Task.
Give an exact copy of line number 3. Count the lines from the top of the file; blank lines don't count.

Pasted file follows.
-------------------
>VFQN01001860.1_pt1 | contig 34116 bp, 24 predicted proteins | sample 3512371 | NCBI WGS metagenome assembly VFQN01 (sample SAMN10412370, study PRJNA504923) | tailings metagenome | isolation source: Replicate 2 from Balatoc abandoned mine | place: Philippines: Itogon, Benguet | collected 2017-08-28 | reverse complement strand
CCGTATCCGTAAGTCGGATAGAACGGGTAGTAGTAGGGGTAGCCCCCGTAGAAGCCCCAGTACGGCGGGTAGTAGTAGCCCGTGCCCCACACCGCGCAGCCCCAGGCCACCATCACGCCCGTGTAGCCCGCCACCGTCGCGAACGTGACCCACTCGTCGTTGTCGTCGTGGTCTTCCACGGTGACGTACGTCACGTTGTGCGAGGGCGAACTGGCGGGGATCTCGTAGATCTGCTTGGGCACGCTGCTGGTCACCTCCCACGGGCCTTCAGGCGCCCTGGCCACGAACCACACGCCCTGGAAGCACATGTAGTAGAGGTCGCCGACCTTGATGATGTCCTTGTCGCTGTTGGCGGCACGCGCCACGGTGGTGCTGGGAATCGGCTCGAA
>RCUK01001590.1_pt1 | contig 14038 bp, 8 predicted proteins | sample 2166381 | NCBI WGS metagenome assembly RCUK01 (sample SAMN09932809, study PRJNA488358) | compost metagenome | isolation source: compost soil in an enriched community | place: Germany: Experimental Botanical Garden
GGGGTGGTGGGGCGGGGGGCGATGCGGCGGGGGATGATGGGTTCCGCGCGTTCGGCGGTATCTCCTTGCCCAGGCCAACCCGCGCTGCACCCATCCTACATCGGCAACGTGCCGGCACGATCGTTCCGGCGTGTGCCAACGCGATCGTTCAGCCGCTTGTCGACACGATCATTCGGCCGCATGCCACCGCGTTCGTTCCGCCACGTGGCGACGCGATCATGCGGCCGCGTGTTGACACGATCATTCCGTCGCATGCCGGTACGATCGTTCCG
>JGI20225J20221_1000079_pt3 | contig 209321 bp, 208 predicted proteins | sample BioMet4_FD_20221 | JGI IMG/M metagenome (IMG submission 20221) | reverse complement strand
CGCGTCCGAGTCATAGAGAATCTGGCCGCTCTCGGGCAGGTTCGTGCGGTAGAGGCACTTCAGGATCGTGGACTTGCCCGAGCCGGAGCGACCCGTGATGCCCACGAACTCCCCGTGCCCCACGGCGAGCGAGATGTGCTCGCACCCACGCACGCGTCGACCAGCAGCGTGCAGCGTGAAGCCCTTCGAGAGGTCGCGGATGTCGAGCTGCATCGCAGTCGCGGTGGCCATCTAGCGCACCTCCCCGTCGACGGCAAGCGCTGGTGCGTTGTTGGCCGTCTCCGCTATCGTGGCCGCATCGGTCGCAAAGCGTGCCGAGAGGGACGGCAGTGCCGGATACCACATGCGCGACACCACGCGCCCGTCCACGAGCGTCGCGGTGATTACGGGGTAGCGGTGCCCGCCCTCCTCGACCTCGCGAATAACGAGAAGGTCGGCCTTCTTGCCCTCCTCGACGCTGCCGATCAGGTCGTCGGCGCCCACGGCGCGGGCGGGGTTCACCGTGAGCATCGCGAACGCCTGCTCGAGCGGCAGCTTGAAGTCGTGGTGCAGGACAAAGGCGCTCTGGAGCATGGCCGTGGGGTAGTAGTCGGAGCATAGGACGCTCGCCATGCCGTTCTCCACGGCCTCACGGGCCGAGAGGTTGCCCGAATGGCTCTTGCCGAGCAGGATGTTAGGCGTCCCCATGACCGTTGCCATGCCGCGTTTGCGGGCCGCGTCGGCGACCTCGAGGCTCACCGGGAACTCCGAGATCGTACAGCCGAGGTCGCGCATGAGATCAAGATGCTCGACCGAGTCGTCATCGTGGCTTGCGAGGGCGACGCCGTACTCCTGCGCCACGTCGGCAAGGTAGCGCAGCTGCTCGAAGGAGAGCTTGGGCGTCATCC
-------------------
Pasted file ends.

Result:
>RCUK01001590.1_pt1 | contig 14038 bp, 8 predicted proteins | sample 2166381 | NCBI WGS metagenome assembly RCUK01 (sample SAMN09932809, study PRJNA488358) | compost metagenome | isolation source: compost soil in an enriched community | place: Germany: Experimental Botanical Garden